Lawyers for five agents of the Cuban government who were convicted on charges relating to their infiltration of anti-Castro groups in Florida in 2000 filed an appeal at the Supreme Court today. They claim that the trial judge's refusal to grant a change of venue from Miami to Ft. Lauderdale subjected the defendants to an unfairly hostile climate and jury pool in Miami, with its large anti-Castro population.
If the Court grants review, the justices could take their first look in decades at the standard that should be used in deciding when to change venue in criminal trials. With heightened media scrutiny that makes local news national almost instantly, the issue is timely, according to statement by some judges in the case below. In the case of the Cuban defendants, the U.S. Court of Appeals for the 11th Circuit used a stringent test of whether it would be "virtually impossible" for defendants to get a fair trial, and based on that test said a change of venue was not needed.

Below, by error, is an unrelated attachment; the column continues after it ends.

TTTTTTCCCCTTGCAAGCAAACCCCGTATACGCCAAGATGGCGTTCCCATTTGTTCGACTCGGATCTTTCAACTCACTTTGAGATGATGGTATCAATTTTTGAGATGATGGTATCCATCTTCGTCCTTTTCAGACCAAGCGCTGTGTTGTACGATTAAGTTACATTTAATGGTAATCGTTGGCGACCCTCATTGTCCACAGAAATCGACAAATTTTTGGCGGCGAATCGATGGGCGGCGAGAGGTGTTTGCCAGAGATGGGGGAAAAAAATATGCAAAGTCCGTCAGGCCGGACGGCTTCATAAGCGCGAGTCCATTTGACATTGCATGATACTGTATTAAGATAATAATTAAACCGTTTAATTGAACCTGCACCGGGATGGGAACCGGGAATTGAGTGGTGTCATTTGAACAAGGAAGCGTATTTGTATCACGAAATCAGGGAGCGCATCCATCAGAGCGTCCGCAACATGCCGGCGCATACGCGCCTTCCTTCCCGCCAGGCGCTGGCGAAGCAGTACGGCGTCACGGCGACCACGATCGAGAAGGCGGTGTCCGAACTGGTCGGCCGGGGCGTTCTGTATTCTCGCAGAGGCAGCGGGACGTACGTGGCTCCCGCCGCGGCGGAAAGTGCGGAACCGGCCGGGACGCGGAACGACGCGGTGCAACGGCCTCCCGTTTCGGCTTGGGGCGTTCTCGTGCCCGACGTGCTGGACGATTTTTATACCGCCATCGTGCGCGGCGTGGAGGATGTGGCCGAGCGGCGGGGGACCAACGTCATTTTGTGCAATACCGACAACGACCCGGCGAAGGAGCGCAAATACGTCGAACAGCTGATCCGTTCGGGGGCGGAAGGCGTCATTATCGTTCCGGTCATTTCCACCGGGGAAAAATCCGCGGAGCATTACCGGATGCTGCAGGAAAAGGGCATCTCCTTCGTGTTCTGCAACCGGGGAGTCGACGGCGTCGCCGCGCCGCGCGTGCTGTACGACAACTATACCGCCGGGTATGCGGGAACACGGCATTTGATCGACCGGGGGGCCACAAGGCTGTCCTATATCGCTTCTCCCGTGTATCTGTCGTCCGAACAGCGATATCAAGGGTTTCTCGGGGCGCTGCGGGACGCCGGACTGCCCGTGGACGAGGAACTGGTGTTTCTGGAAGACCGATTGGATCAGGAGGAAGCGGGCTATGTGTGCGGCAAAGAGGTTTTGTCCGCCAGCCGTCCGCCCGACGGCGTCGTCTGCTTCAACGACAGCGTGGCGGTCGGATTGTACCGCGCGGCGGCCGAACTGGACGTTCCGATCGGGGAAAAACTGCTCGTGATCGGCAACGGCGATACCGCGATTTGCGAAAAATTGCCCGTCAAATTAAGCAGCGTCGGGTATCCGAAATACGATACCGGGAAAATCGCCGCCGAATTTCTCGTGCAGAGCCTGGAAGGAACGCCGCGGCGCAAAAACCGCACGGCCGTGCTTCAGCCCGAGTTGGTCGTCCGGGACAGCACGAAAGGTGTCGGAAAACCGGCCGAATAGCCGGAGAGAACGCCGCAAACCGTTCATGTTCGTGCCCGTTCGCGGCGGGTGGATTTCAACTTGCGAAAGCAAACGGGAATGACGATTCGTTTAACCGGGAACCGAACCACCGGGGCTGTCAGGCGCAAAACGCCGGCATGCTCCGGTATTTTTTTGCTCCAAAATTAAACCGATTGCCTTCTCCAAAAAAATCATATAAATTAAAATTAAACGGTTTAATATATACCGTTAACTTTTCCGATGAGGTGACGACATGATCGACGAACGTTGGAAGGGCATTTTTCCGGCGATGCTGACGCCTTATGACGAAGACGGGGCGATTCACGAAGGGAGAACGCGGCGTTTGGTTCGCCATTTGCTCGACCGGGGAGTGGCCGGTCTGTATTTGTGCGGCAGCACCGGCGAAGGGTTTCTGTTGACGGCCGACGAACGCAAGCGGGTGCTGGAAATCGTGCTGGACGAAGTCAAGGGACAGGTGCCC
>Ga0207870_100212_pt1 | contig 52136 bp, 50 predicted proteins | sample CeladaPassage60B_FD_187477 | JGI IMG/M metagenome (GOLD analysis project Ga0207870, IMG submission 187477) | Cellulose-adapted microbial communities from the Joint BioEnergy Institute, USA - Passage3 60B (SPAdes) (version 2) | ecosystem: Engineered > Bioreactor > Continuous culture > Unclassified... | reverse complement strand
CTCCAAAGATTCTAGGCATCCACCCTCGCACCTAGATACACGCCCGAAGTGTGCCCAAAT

Among the lawyers filing the petition today are Thomas Goldstein, co-head of appellate practice at Akin Gump Strauss Hauer & Feld in D.C., and the legendary Leonard Weinglass, who, along with William Kunstler, defended the Chicago 7, dissidents accused of conspiracy to riot during the 1968 Democratic convention. The case of the Cuban 5 has gotten "tremendous international attention" from human rights groups that criticize the fairness of the trial because of local hostility in Miami to the Cuban government. The defendants are serving prison terms ranging from 15 years to life.
The Cuban Five trial was the only judicial proceeding in U.S. history condemned by the U.N. Human Rights Commission. Eight Nobel Prize winners have also petitioned the U.S. attorney general, calling for freedom for the five.
I've been interested in this case because of the seeming imbalance between very harsh penalties imposed on these individuals -- and the absence of accountability for Luis Posada Carilles, a known Cuban-American militant who allegedly helped blow up a civilian aircraft in the 1970s. Weinglass is a fascinating personality and internationally famed civil rights attorney -- and the contours of this case are interesting and relevant to the future of US-Cuba relations.
See a related article: